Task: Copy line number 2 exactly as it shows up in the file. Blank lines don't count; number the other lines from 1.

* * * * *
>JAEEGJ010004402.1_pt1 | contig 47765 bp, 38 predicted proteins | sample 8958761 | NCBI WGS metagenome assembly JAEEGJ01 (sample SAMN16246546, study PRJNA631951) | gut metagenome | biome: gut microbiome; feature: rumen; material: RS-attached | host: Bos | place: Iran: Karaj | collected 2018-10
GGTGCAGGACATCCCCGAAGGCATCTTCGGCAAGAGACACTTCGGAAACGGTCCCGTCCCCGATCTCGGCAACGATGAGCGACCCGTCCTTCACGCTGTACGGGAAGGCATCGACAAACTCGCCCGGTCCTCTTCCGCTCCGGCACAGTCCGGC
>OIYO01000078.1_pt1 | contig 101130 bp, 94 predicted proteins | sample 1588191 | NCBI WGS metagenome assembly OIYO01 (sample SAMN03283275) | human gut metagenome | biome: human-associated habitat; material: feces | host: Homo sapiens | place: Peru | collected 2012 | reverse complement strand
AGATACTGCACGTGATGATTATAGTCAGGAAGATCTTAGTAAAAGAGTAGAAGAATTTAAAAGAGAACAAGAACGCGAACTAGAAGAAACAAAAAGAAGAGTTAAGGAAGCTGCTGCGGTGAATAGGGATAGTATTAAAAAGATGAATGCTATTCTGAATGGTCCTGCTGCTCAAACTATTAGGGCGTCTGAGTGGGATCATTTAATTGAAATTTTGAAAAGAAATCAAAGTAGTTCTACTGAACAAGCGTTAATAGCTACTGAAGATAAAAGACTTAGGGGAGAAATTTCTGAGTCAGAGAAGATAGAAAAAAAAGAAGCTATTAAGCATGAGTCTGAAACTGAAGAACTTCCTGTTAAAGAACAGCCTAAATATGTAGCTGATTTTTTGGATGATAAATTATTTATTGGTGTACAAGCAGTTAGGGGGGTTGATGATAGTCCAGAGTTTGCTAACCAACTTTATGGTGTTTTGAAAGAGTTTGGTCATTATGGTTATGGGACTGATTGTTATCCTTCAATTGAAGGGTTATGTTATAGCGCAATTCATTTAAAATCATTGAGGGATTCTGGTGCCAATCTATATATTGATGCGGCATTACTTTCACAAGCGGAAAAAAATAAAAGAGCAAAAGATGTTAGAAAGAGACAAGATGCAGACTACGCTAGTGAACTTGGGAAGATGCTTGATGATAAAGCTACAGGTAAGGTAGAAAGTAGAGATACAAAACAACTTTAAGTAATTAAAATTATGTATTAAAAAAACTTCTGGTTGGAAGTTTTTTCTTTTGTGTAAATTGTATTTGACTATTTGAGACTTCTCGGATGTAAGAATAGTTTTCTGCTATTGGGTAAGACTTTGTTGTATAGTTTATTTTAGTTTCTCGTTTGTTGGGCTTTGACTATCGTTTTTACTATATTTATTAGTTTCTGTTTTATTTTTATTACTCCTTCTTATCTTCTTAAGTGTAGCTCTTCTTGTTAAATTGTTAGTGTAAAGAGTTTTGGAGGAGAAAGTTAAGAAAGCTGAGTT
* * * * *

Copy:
GGTGCAGGACATCCCCGAAGGCATCTTCGGCAAGAGACACTTCGGAAACGGTCCCGTCCCCGATCTCGGCAACGATGAGCGACCCGTCCTTCACGCTGTACGGGAAGGCATCGACAAACTCGCCCGGTCCTCTTCCGCTCCGGCACAGTCCGGC